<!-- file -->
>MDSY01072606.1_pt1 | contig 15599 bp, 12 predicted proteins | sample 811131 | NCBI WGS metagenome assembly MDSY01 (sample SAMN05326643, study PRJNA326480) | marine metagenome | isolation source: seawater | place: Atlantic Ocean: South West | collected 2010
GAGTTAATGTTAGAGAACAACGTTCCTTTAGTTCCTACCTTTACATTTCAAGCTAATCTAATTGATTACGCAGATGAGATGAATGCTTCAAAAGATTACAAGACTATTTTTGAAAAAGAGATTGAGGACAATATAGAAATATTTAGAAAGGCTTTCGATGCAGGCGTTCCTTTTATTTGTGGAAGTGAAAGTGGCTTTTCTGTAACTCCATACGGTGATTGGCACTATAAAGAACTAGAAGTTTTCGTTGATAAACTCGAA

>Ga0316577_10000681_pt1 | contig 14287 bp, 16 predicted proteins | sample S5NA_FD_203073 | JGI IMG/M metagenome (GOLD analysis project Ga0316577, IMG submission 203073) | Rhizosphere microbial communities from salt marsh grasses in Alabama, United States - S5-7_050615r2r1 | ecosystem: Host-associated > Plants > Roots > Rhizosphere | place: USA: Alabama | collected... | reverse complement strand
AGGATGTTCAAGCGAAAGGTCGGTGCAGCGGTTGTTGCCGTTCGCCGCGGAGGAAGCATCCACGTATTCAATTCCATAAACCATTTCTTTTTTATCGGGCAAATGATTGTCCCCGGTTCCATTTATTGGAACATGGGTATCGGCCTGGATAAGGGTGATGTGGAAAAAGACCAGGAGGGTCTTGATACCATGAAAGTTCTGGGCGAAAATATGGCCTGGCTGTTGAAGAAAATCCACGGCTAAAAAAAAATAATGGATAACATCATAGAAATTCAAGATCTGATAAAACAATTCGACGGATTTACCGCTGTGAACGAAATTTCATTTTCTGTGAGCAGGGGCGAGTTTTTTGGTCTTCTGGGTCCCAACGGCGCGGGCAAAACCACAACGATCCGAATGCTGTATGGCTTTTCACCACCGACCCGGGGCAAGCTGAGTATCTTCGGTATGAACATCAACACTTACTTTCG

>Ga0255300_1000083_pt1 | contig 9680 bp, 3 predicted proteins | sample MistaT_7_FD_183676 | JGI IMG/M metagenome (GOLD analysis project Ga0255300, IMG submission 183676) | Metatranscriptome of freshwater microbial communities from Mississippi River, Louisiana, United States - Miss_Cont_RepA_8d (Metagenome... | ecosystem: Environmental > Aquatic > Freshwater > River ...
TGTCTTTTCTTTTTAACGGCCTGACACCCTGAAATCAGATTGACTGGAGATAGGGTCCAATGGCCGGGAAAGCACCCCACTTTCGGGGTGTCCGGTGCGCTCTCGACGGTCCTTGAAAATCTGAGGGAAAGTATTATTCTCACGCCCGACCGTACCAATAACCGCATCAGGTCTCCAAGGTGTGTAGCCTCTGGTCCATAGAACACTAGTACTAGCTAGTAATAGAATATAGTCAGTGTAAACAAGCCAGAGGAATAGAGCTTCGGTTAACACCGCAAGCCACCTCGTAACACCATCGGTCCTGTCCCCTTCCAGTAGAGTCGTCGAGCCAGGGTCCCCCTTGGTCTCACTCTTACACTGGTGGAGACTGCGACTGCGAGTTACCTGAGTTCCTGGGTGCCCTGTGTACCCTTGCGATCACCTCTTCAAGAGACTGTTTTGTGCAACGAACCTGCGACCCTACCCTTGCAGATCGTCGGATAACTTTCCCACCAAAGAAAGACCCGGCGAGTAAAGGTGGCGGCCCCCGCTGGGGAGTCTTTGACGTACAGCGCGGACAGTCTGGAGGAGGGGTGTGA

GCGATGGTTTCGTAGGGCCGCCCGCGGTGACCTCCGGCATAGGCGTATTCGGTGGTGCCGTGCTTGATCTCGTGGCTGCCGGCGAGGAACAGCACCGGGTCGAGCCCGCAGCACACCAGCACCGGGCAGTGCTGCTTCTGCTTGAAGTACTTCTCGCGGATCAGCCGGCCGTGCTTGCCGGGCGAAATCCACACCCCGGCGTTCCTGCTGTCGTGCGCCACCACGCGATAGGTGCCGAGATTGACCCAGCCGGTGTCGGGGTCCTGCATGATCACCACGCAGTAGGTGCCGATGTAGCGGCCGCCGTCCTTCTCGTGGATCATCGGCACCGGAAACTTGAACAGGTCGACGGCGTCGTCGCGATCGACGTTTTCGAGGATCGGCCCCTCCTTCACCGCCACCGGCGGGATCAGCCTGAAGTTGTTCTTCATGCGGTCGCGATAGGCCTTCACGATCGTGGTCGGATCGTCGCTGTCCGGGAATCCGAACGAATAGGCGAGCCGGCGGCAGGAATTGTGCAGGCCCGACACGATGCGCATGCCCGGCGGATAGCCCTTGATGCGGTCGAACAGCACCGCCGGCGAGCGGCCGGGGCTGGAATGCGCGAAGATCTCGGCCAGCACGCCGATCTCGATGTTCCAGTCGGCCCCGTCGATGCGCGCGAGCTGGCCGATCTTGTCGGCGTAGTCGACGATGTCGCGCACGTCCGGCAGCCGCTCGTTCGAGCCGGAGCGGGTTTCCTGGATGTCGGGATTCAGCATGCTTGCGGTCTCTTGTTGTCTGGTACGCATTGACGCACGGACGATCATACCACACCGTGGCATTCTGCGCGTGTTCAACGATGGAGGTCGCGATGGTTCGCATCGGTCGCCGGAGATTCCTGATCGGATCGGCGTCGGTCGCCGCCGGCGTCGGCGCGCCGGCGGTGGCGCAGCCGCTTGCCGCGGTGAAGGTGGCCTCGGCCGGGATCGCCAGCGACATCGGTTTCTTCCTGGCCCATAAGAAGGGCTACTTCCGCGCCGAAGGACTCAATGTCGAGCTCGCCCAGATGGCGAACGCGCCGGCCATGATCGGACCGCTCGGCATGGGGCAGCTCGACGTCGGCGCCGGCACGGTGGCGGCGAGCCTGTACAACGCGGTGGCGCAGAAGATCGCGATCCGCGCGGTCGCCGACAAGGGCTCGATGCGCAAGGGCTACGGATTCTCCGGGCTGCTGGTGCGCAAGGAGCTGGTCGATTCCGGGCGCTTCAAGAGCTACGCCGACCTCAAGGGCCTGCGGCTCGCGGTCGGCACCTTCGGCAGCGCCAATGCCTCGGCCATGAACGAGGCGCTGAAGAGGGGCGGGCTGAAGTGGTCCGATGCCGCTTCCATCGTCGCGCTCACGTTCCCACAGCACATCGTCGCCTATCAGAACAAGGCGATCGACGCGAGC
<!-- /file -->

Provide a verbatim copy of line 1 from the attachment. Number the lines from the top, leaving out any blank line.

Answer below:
>MDSY01072606.1_pt1 | contig 15599 bp, 12 predicted proteins | sample 811131 | NCBI WGS metagenome assembly MDSY01 (sample SAMN05326643, study PRJNA326480) | marine metagenome | isolation source: seawater | place: Atlantic Ocean: South West | collected 2010